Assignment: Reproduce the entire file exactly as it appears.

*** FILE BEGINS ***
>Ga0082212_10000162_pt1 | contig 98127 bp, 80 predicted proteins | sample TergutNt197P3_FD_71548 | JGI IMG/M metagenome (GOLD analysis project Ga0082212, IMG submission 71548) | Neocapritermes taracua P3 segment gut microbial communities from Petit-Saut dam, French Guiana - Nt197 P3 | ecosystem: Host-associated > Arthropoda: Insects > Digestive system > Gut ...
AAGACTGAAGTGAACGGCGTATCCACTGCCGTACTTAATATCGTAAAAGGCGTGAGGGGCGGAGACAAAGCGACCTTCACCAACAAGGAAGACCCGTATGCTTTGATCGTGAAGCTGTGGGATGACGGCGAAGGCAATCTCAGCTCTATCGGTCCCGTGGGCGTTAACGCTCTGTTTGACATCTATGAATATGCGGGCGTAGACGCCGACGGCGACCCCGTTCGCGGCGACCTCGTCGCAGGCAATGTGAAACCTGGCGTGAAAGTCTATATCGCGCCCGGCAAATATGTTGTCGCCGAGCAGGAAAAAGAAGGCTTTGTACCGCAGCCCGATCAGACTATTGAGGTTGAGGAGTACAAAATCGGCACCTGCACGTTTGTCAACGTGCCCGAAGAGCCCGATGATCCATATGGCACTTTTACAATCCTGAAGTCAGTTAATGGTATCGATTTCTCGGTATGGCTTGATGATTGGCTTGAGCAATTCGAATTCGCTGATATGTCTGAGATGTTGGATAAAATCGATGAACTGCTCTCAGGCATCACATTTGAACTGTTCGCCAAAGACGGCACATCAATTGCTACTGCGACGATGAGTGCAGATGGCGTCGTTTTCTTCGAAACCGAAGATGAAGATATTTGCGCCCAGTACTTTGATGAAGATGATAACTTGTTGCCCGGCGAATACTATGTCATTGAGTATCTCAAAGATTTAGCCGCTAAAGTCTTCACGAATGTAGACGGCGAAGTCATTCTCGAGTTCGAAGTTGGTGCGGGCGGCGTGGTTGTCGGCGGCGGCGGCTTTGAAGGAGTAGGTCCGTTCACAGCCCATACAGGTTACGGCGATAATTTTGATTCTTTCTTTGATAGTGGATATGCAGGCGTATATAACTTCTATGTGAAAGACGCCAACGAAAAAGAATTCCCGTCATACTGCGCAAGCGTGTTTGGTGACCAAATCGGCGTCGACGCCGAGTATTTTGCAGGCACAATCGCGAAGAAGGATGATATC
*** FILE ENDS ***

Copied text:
>Ga0082212_10000162_pt1 | contig 98127 bp, 80 predicted proteins | sample TergutNt197P3_FD_71548 | JGI IMG/M metagenome (GOLD analysis project Ga0082212, IMG submission 71548) | Neocapritermes taracua P3 segment gut microbial communities from Petit-Saut dam, French Guiana - Nt197 P3 | ecosystem: Host-associated > Arthropoda: Insects > Digestive system > Gut ...
AAGACTGAAGTGAACGGCGTATCCACTGCCGTACTTAATATCGTAAAAGGCGTGAGGGGCGGAGACAAAGCGACCTTCACCAACAAGGAAGACCCGTATGCTTTGATCGTGAAGCTGTGGGATGACGGCGAAGGCAATCTCAGCTCTATCGGTCCCGTGGGCGTTAACGCTCTGTTTGACATCTATGAATATGCGGGCGTAGACGCCGACGGCGACCCCGTTCGCGGCGACCTCGTCGCAGGCAATGTGAAACCTGGCGTGAAAGTCTATATCGCGCCCGGCAAATATGTTGTCGCCGAGCAGGAAAAAGAAGGCTTTGTACCGCAGCCCGATCAGACTATTGAGGTTGAGGAGTACAAAATCGGCACCTGCACGTTTGTCAACGTGCCCGAAGAGCCCGATGATCCATATGGCACTTTTACAATCCTGAAGTCAGTTAATGGTATCGATTTCTCGGTATGGCTTGATGATTGGCTTGAGCAATTCGAATTCGCTGATATGTCTGAGATGTTGGATAAAATCGATGAACTGCTCTCAGGCATCACATTTGAACTGTTCGCCAAAGACGGCACATCAATTGCTACTGCGACGATGAGTGCAGATGGCGTCGTTTTCTTCGAAACCGAAGATGAAGATATTTGCGCCCAGTACTTTGATGAAGATGATAACTTGTTGCCCGGCGAATACTATGTCATTGAGTATCTCAAAGATTTAGCCGCTAAAGTCTTCACGAATGTAGACGGCGAAGTCATTCTCGAGTTCGAAGTTGGTGCGGGCGGCGTGGTTGTCGGCGGCGGCGGCTTTGAAGGAGTAGGTCCGTTCACAGCCCATACAGGTTACGGCGATAATTTTGATTCTTTCTTTGATAGTGGATATGCAGGCGTATATAACTTCTATGTGAAAGACGCCAACGAAAAAGAATTCCCGTCATACTGCGCAAGCGTGTTTGGTGACCAAATCGGCGTCGACGCCGAGTATTTTGCAGGCACAATCGCGAAGAAGGATGATATC